“Of the list of five cosmetics brands that you would consider using, which one(s) do you prefer using?”
Again, this is not a done deal, but it’s a step closer to your final goal. After all, the more consumers who prefer your brand, the bigger chance you have to turn them into active customers.
The Holy Grail: Brand Usage
As the last stop on the brand funnel, brand usage is pretty straightforward.
“Of the two food delivery brands you prefer using, which one do you actually use?”
Because it is the final step in the brand funnel, brand usage numbers are usually on the lower side. While they can be quite high for huge, well-known brands like Nike or Fenty Beauty, for most mid-sized brands, this last stage is low.
However, you cannot discount the importance of each stage in your brand funnel. Remember, there is no usage without preference, preference without consideration, and consideration without awareness.
Each stage waterfalls into the next, so to increase your usage, you need to start big with brand awareness, then focus in on increasing consideration and preference with more targeted campaigns.
How Can I Improve My Brands’ Consideration & Preference Levels?
When it comes to brand awareness, most brand managers know the ropes.
To increase your brand awareness focus on targeted brand campaigns, high-quality content, top-notch SEO, and strategic partnerships with industry influencers.
But when it comes to consideration and preference, consumers are a bit harder to convince. As previously discussed, brand consideration has a lot to do with your brand positioning, value, and messaging — as well as offering a consistently good experience.
How you communicate with customers and potential customers is incredibly important — and it plays a large role in their levels of brand consideration. So keep your communication consistently impressive across all touchpoints and your brand value high.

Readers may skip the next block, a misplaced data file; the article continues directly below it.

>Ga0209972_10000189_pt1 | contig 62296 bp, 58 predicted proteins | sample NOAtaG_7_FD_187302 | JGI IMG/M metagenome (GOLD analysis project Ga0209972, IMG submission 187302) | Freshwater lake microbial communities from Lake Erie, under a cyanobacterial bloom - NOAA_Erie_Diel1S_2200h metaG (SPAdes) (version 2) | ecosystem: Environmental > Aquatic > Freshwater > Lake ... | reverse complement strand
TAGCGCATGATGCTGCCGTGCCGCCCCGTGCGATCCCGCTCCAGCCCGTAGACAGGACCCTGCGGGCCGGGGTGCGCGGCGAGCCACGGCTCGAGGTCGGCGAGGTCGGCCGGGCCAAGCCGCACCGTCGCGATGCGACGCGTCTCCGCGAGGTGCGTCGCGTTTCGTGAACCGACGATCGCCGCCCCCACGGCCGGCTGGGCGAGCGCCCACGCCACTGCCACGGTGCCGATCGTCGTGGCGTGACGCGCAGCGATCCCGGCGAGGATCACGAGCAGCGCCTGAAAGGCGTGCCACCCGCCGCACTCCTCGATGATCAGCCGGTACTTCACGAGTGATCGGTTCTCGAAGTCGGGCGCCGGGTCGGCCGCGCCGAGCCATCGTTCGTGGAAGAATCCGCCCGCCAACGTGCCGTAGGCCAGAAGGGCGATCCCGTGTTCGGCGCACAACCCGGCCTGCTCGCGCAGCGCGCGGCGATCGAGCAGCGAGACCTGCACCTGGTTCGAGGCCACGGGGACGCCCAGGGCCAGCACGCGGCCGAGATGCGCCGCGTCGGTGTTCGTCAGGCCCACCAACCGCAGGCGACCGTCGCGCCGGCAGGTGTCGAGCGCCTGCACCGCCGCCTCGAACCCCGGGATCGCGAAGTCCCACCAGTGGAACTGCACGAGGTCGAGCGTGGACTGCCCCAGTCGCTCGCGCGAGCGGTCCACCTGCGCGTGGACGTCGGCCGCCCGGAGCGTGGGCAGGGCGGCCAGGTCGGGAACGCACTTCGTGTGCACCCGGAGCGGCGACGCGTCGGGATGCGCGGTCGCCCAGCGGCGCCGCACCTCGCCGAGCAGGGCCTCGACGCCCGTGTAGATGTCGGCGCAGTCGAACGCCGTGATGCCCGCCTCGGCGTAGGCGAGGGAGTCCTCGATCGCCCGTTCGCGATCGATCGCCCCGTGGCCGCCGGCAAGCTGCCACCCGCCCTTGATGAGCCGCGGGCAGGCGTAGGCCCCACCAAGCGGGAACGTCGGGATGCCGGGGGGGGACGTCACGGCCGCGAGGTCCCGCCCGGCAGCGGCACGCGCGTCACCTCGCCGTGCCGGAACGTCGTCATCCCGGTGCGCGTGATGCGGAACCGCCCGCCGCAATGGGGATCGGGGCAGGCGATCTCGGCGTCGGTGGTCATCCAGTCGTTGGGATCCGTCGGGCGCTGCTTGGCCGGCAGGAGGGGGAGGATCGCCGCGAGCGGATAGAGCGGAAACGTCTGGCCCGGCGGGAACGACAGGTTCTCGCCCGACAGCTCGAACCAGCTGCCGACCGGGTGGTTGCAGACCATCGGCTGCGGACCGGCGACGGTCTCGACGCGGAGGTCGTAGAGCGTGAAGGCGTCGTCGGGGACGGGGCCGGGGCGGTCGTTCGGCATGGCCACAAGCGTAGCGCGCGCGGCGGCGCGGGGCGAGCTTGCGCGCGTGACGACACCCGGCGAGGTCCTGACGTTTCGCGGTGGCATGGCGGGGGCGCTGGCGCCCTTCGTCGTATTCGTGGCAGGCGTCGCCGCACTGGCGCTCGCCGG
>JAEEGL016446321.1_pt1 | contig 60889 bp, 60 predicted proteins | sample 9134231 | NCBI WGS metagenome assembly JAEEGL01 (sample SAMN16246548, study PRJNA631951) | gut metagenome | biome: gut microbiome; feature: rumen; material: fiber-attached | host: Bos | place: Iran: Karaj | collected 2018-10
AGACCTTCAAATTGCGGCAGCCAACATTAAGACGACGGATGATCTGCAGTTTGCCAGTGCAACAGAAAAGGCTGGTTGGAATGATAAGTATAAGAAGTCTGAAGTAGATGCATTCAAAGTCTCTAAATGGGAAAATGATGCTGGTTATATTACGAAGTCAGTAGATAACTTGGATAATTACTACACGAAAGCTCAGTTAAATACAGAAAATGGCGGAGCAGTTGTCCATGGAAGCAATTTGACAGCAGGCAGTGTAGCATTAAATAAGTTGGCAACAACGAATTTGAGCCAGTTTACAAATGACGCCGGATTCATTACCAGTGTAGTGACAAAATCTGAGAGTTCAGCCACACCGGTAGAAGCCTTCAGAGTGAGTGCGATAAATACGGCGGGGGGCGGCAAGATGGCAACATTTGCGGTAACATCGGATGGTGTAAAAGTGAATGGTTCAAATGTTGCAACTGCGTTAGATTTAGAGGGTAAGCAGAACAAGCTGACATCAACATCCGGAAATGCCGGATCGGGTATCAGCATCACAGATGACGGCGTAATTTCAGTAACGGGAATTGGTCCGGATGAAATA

But what about brand preference? How can you increase this metric?
Like brand consideration, increasing brand preference will require brands to focus on creating a consistently excellent experience for consumers. You prefer brands that deliver impressive results and products on a regular basis.
It also helps to conduct extensive market research, as the better you know your target audiences’ needs and motivations, the easier it will be to appeal to them through your messaging.
Furthermore, increasing and improving your brand engagement can have a positive impact on your brand preference levels. From customized email marketing campaigns to fun, engaging social media, customers respond more positively to brands that actively engage with them in personalized, interesting ways.
Reconsider Your Funnel Focus
According to a study by Forrester, many brands spend far too much money on brand awareness and should instead focus spend on the center of the funnel — consideration and preference.
While more traditional advertising via newspapers, TV, and outdoor ads is great for brand awareness, to improve the center of the funnel, brands need to keep in mind that consumers respond well to different things — such as peer recommendations, internet reviews, and in-store information.
Therefore, finding ways to incentivize customers to recommend friends or write positive online reviews can help increase your brand consideration and preference levels.
And if you have physical stores, make sure you focus on the in-store experience. From rigorous employee training to creating a pleasant environment, ensure consumers feel welcomed, valued, and important.
The brand funnel is an integral part of any brand marketing strategy, and understanding how it all fits together is vital.
But it’s also important to consider how much time, money, and effort to put into each stage of the funnel.
While it makes sense for unknown startups to pour a majority of their funds into brand awareness, for more established mid-sized brands, it may be time to reassess your brand strategy and focus more on the funnel’s center.
For those who want to learn more, check out our previous article for a deeper look into brand funnels and how they can be used to help brands grow.